Weight cycling-induced oscillations of renal and metabolic parameters in growing rats : P6


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Weight cycling-induced oscillations of renal and metabolic parameters in growing rats : P6
Titre de la conférence
FORC-2007 : 4th Fribourg Obesity Research Conference : Pathways from dysfunctional foods to obesity and metabolic syndrome: from a perspective of molecular physiology and nutrition
Prévot A., Fellay B., Magnin J.L., Dulloo A.G., Montani J.P.
University of Fribourg, Dept. of Medicine /Physiology, Switzerland, Friday, September 14, 2007
Statut éditorial
Date de publication
International Journal of Obesity
Introduction: Many obese adults and adolescents undergo repeated cycles of diet-induced weight loss and gain, i.e. weight cycling (WC) or 'yo-yo dieting'. Younger children also show concerns about their body image, as rates of childhood obesity reach alarming proportions in many countries. Epidemiological and experimental studies suggest that WC may increase cardiovascular morbidity/mortality through metabolic disturbances and hypertension. Obesity also increases the risk of renal disease. Thus, we evaluated the consequences of
WC on renal, metabolic and cardiovascular parameters in young rats.
Methods: Experiments were performed in 24 male 6-12 weeks-old Sprague Dawley rats fed with normal chow (4.5% fat) for 24 days. Control group I received a fixed amount of 21 g/d. Cycling group II received the same total amount given as 3 cycles (4 d _33%¼14 g/d, 4 d þ33%¼28 g/d). After a 4-d stabilization period at 21 g/d, all animals were switched for 14 days to 20 g/d of a high fat diet (23.6% fat), isocaloric to 28 g of normal chow. Body weight was measured daily. Blood was sampled every 4 d to analyze plasma glucose,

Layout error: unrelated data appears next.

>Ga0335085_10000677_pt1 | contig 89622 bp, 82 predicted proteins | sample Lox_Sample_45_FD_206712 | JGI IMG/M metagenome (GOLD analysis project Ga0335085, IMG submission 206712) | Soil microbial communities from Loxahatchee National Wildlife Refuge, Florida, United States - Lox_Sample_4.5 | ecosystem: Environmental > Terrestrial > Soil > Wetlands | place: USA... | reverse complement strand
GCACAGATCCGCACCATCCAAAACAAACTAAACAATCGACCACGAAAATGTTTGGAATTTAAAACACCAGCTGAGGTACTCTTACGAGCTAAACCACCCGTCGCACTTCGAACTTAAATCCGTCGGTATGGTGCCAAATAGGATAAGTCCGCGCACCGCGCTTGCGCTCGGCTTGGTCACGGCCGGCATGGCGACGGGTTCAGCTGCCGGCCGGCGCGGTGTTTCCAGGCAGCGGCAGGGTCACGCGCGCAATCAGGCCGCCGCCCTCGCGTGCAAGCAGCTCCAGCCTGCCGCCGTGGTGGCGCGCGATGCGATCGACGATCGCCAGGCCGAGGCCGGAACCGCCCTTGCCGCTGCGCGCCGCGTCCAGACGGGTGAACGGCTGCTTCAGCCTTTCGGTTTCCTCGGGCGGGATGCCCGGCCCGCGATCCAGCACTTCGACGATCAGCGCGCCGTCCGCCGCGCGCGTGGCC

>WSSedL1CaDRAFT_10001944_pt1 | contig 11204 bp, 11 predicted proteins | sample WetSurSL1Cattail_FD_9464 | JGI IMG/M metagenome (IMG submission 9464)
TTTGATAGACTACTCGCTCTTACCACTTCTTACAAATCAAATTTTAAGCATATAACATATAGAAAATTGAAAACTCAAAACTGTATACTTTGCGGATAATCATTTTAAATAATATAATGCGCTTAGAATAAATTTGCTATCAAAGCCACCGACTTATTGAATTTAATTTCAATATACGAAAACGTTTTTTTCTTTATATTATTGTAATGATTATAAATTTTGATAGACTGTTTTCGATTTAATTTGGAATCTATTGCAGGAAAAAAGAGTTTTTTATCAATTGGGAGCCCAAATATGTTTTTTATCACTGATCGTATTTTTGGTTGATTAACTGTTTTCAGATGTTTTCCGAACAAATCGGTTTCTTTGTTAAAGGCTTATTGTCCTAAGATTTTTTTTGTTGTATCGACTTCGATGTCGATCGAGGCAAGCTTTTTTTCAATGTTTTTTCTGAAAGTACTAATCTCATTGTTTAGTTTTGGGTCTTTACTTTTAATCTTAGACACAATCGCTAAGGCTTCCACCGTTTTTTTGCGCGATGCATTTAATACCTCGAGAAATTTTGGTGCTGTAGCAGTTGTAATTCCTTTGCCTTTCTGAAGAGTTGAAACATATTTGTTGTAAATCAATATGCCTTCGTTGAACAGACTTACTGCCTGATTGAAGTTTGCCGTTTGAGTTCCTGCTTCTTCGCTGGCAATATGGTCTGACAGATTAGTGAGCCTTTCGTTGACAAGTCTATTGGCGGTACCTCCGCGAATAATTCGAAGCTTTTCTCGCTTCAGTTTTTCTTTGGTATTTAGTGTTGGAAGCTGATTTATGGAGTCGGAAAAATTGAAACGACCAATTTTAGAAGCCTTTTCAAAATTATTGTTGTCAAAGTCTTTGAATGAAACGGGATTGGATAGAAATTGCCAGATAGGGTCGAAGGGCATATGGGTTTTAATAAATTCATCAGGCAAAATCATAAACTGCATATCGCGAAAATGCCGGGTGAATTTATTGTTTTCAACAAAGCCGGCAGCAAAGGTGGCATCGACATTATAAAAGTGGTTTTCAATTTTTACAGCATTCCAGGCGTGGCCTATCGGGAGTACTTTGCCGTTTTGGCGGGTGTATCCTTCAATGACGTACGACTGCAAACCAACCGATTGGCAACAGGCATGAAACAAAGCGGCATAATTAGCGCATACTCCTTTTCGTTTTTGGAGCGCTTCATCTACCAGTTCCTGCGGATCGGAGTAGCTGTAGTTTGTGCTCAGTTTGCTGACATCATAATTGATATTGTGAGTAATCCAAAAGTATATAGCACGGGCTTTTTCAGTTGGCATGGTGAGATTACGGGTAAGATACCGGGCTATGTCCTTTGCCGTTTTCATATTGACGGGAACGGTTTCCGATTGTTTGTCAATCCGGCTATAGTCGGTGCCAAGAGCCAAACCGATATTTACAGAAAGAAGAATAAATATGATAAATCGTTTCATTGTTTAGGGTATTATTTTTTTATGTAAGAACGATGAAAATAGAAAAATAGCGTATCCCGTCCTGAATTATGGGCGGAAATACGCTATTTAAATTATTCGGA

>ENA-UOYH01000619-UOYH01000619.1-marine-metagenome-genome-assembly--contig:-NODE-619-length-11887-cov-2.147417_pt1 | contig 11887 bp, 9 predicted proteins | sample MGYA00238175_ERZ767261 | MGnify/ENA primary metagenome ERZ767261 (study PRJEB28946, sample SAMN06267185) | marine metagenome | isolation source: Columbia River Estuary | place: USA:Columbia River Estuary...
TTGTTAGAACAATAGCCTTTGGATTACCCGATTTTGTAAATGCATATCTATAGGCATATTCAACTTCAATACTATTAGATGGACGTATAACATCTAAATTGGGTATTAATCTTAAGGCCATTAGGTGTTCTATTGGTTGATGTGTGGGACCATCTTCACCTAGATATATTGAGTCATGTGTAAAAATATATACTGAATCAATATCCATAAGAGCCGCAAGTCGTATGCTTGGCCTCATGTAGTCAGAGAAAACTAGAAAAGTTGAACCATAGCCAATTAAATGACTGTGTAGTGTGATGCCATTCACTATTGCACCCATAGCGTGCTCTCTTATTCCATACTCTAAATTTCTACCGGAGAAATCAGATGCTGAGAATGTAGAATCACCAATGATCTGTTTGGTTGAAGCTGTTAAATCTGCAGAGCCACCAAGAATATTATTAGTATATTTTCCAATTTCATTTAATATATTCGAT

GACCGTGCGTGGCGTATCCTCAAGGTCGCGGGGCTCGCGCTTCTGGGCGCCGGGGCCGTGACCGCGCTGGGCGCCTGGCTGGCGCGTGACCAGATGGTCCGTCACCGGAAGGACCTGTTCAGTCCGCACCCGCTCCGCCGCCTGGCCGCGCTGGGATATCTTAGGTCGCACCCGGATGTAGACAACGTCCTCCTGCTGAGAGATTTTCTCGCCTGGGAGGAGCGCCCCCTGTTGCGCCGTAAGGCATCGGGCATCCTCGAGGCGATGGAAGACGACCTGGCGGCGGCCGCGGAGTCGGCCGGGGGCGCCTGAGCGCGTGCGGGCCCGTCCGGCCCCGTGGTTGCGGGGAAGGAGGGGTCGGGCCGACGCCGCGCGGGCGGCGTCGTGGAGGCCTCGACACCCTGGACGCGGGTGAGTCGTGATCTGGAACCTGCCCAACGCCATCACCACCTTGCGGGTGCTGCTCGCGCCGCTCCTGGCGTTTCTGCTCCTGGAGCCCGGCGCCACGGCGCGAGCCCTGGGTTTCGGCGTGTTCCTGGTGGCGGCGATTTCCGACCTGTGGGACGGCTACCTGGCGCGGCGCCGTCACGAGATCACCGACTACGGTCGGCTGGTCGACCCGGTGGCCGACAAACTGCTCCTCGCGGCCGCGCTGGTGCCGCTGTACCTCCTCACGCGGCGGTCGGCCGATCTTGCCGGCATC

insulin, creatinine, urea, triglycerides, HDL, LDL and total cholesterol.
Results: Despite similar final body weight (422 vs 424 g in I and II), total body fat was increased in cycling rats (55.3±1.6 vs 60.4±1.8 g, Po0.05). Food cycling was associated with significant under- and overshoots below and above control values for all parameters.
Conclusions: Our data suggest thatWC, without excess food intake or weight gain, may predispose to cardiovascular diseases by promoting fat accumulation. Under/ overshoots occur during WC, putting an additional load on the cardiovascular and renal systems. Repeated glomerular hyperfiltration and hyperlipidemia may induce glomerular sclerosis and nephron loss that may eventually translate into systemic hypertension. Additional fluctuations of plasma glucose, cholesterol and triglycerides may contribute with time to vascular damage, thereby exacerbating hypertension and leading to the development of metabolic syndrome and early-onset diabetes
Création de la notice
20/07/2009 13:50
Dernière modification de la notice
20/08/2019 14:48
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